Committee Corner – Home Affairs Committee chair Diana Johnson on her in-tray
"It seems the wheels of justice are slowly grinding to a halt," says Diana Johnson
Amid a cost of living crisis and stretched public services, the next 12 months will be busy for Parliament’s select committees. Labour chairs set out their priorities – now, Diana Johnson.
In recent years there has been a seemingly endless series of incidents showing the police service in the worst light. Long-term concerns over issues such as the use of stop and search and historic police corruption have been compounded by recent cases of appalling police misconduct. Serving officers have been convicted of terrible crimes, including sexual offences and murder, and there is little confidence that enough has been done to eradicate a toxic culture that seems to pervade parts of policing.
This past year we have seen the resignation of the Metropolitan Police commissioner, and her replacement will have much to do, but with five other forces across the country in special measures it is clear that problems are not limited to the capital.
Beyond these headline-making scandals, there are growing concerns that the quality of service provided to members of the public is in serious decline. If your house is broken into, your bike stolen or you are the victim of online fraud, there is no longer an assumption that the police will be there to bring criminals to justice.
"There must also be a clear signal that unacceptable behaviour will not be tolerated."
Detection and charging rates have fallen significantly. According to the Home Office’s own figures, only six per cent of robberies and four per cent of thefts lead to a charge. Added to ongoing backlog issues in the court system and industrial action by the Bar, it seems the wheels of justice are slowly grinding to a halt.
There are fears that the police service has been hollowed out to the extent that they aren’t able to deal with the range of challenges they face. The government has set a target of 20,000 newly recruited officers, but even if this target is met it will only replace some of what was lost due to severe cuts over the past decade. While the number of police may improve, the loss of knowledge and experience caused by these cuts will take much longer to replicate and will have a lasting impact on how the police service is able to operate.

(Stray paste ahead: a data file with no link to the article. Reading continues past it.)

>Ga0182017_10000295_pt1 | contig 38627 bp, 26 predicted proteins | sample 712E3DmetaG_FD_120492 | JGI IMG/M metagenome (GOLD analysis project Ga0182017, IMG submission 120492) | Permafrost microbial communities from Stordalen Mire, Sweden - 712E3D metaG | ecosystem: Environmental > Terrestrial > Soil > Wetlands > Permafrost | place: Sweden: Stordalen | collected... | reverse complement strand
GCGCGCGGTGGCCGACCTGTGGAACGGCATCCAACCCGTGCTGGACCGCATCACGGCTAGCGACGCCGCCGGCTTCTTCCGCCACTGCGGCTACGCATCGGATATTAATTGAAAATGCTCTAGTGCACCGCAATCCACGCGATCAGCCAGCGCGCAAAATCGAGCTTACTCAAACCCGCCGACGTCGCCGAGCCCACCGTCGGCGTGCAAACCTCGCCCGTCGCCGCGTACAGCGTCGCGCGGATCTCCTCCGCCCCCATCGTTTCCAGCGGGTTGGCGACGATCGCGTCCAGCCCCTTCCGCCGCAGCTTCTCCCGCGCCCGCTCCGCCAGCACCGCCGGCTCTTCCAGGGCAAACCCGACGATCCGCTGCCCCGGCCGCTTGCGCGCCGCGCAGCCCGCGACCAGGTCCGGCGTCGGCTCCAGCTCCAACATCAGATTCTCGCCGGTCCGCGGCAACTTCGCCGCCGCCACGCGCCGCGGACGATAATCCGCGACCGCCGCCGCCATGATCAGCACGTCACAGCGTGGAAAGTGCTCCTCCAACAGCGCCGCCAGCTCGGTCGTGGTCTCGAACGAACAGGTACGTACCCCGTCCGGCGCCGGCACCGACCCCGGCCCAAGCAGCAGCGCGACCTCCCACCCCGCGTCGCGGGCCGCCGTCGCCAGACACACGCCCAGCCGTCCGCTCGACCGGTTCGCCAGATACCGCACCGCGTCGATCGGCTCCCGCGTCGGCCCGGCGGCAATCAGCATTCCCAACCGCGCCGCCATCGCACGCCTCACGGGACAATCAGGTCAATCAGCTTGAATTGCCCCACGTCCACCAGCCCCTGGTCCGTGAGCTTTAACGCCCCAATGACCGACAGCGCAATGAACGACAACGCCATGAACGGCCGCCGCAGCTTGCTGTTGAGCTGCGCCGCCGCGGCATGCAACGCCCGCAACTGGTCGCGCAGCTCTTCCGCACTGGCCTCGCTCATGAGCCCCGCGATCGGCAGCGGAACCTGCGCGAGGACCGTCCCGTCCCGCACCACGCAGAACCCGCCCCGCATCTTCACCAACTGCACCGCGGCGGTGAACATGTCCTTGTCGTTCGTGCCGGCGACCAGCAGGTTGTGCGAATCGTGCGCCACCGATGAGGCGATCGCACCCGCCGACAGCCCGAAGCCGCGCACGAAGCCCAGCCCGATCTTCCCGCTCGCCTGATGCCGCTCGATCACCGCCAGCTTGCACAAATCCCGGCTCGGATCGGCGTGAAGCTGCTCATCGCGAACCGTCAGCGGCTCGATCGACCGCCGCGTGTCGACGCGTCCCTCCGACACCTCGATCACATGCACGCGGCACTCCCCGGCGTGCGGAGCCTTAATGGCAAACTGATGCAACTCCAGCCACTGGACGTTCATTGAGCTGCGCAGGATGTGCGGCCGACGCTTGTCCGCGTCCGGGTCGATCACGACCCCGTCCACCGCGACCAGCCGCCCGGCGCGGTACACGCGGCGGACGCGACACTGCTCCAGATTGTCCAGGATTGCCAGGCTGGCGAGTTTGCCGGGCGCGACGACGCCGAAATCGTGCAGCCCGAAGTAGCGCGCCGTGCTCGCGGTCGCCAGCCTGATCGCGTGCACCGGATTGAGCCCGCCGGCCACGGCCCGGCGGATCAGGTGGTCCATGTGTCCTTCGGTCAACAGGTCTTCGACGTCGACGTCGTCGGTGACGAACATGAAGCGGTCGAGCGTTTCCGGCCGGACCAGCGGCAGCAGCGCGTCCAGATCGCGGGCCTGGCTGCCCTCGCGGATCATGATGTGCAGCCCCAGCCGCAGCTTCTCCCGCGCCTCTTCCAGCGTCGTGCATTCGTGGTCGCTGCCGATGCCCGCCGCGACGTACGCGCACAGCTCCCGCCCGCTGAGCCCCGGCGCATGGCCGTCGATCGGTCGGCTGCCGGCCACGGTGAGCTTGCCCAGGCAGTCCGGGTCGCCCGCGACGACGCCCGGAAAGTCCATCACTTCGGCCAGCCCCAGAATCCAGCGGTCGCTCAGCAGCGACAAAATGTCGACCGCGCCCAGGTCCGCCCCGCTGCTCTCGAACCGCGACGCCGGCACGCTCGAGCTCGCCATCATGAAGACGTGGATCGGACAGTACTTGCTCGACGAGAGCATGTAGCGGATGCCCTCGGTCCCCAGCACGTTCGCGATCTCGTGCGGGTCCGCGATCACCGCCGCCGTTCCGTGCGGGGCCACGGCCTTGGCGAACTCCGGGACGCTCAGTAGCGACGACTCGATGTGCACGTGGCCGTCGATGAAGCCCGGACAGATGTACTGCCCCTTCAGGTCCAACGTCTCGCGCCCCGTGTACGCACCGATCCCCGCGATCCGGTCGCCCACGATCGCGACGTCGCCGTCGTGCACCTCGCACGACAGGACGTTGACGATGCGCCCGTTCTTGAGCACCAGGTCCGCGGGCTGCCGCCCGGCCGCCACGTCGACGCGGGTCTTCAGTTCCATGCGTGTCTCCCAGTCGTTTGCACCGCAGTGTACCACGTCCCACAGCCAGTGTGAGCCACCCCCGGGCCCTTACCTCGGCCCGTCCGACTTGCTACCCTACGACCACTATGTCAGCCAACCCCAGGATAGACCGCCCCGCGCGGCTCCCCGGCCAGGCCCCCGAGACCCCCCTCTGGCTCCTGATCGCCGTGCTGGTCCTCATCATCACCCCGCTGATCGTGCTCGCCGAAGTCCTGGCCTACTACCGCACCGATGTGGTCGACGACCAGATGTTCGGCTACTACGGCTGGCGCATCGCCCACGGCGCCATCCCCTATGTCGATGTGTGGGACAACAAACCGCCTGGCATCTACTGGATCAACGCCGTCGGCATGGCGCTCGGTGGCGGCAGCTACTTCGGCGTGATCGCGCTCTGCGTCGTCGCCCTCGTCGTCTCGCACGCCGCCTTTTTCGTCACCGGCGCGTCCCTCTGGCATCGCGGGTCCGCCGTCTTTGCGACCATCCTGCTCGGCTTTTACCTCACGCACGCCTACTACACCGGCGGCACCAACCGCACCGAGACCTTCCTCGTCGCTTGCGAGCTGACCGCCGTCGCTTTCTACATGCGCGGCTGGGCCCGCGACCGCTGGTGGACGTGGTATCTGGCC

It is clear that policing needs to change if it is to be able to meet the current challenges it faces and respond to future threats. It is unlikely that there will be easy answers, and that is why the Home Affairs Committee has launched a new inquiry to understand what their key priorities should be for the police and what resources will be needed to meet them.
First and foremost, policing in the United Kingdom must be based on consent. Such a severe loss of public confidence is deeply concerning and restoring the trust of the communities they serve must be the top priority. This will require ensuring that sufficient numbers of officers and police staff are in place with the right mix of skills. It will also need nuance, so that there is the right balance between detection, prevention and evidence gathering.
There must also be a clear signal that unacceptable behaviour will not be tolerated. The perception at present is that it isn’t just a few rotten apples, and the police service must demonstrate that the whole bunch has not been spoiled. There must be zero tolerance of racism, misogyny and homophobia amongst officers.
Our report last year, examining the progress made in the 20 years since the Macpherson report, found that more work was needed to improve ongoing racial disparities in policing. However, it also found that policing had changed for the better in many areas and that institutional change is achievable. It will likely take this level of focus again to rebuild policing and emerge from the current nadir.
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